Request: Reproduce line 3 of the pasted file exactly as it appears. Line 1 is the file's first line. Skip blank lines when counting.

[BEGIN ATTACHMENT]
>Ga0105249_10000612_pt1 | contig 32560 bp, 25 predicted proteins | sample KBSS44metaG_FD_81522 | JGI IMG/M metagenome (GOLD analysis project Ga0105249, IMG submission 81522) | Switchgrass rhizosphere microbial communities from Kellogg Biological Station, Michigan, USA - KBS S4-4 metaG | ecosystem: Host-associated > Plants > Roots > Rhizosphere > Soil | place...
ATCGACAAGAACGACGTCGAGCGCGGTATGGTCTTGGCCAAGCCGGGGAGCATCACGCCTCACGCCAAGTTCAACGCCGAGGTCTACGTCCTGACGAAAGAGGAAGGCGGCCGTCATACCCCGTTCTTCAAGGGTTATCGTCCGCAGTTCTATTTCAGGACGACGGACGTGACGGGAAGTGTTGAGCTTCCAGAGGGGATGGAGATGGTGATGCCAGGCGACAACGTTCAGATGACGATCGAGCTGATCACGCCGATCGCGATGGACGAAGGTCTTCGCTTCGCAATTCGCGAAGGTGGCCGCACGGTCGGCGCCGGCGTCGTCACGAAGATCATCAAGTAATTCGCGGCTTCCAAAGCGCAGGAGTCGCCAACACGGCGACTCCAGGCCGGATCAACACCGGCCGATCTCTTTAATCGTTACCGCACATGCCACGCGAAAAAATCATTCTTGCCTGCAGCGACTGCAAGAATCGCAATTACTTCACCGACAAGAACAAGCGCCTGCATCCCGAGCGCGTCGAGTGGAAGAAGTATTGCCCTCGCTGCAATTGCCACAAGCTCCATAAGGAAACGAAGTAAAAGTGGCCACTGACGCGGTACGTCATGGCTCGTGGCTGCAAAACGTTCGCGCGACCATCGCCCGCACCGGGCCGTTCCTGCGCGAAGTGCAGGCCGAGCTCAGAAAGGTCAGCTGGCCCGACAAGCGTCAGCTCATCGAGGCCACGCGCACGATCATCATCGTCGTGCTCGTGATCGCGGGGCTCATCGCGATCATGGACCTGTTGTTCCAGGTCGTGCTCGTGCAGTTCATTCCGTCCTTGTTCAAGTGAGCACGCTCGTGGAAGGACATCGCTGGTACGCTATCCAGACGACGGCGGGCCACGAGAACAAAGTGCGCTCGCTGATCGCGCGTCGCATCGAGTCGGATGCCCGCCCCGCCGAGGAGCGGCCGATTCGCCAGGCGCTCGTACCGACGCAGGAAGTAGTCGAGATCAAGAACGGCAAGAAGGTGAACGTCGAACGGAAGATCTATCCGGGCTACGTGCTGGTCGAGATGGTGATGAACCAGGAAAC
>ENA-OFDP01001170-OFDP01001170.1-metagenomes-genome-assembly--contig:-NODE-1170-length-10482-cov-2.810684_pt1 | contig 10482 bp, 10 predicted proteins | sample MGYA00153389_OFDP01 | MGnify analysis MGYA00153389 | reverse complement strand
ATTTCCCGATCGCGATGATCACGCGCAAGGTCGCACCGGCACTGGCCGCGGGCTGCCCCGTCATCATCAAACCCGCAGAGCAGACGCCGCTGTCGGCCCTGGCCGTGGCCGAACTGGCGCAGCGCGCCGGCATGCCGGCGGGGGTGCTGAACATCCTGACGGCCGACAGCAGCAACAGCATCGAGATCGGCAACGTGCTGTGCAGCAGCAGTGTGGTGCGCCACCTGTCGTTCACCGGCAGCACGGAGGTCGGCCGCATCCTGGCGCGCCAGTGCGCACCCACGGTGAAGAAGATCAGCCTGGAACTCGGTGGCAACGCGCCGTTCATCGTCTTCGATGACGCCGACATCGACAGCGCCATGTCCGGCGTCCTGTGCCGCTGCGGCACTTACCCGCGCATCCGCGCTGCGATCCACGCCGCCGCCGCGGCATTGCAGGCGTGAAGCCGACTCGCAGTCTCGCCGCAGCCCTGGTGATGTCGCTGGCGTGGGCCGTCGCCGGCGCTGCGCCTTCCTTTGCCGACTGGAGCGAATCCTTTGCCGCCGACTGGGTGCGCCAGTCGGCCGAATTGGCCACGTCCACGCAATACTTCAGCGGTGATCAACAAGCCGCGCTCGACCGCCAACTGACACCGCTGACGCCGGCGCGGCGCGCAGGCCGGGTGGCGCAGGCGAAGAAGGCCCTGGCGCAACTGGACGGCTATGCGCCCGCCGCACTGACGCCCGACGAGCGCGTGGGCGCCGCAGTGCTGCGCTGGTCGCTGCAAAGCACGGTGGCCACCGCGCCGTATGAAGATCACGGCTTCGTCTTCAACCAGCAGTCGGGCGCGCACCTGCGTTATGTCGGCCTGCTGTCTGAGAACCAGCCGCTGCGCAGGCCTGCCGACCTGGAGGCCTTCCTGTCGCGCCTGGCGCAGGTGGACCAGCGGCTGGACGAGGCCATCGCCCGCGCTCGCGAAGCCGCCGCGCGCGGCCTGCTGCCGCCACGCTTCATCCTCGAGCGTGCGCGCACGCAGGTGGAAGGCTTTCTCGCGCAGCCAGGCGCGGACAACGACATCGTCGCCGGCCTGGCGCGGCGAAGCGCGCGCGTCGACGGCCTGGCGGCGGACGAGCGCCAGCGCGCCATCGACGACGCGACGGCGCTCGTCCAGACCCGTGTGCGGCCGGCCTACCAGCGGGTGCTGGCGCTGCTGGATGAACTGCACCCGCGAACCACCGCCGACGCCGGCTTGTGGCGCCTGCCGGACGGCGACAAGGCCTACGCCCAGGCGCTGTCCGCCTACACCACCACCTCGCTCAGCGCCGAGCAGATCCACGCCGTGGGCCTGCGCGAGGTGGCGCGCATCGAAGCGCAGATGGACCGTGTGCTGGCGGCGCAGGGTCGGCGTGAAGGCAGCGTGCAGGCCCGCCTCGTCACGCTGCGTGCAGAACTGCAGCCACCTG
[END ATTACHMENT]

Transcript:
>ENA-OFDP01001170-OFDP01001170.1-metagenomes-genome-assembly--contig:-NODE-1170-length-10482-cov-2.810684_pt1 | contig 10482 bp, 10 predicted proteins | sample MGYA00153389_OFDP01 | MGnify analysis MGYA00153389 | reverse complement strand